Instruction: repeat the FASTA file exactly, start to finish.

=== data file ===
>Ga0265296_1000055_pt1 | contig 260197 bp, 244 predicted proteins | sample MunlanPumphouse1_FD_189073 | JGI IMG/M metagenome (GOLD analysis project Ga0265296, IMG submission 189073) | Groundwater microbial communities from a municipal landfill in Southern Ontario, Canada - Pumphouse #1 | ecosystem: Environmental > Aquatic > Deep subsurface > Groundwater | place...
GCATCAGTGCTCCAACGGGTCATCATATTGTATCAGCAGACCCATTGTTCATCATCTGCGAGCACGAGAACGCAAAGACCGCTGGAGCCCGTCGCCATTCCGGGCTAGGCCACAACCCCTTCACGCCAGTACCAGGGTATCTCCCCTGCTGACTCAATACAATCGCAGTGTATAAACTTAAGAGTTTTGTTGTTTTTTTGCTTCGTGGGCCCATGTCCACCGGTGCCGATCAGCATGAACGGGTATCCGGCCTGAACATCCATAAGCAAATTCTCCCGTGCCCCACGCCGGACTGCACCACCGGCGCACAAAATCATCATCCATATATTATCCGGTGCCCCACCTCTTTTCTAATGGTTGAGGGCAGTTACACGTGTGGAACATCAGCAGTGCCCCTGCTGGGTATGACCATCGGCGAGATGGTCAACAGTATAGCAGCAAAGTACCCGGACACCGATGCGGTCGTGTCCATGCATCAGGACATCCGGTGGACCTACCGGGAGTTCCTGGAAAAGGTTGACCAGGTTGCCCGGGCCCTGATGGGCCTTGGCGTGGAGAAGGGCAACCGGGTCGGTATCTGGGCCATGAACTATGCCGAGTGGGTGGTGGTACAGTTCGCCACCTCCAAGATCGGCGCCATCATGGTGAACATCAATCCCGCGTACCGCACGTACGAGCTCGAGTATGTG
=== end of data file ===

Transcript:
>Ga0265296_1000055_pt1 | contig 260197 bp, 244 predicted proteins | sample MunlanPumphouse1_FD_189073 | JGI IMG/M metagenome (GOLD analysis project Ga0265296, IMG submission 189073) | Groundwater microbial communities from a municipal landfill in Southern Ontario, Canada - Pumphouse #1 | ecosystem: Environmental > Aquatic > Deep subsurface > Groundwater | place...
GCATCAGTGCTCCAACGGGTCATCATATTGTATCAGCAGACCCATTGTTCATCATCTGCGAGCACGAGAACGCAAAGACCGCTGGAGCCCGTCGCCATTCCGGGCTAGGCCACAACCCCTTCACGCCAGTACCAGGGTATCTCCCCTGCTGACTCAATACAATCGCAGTGTATAAACTTAAGAGTTTTGTTGTTTTTTTGCTTCGTGGGCCCATGTCCACCGGTGCCGATCAGCATGAACGGGTATCCGGCCTGAACATCCATAAGCAAATTCTCCCGTGCCCCACGCCGGACTGCACCACCGGCGCACAAAATCATCATCCATATATTATCCGGTGCCCCACCTCTTTTCTAATGGTTGAGGGCAGTTACACGTGTGGAACATCAGCAGTGCCCCTGCTGGGTATGACCATCGGCGAGATGGTCAACAGTATAGCAGCAAAGTACCCGGACACCGATGCGGTCGTGTCCATGCATCAGGACATCCGGTGGACCTACCGGGAGTTCCTGGAAAAGGTTGACCAGGTTGCCCGGGCCCTGATGGGCCTTGGCGTGGAGAAGGGCAACCGGGTCGGTATCTGGGCCATGAACTATGCCGAGTGGGTGGTGGTACAGTTCGCCACCTCCAAGATCGGCGCCATCATGGTGAACATCAATCCCGCGTACCGCACGTACGAGCTCGAGTATGTG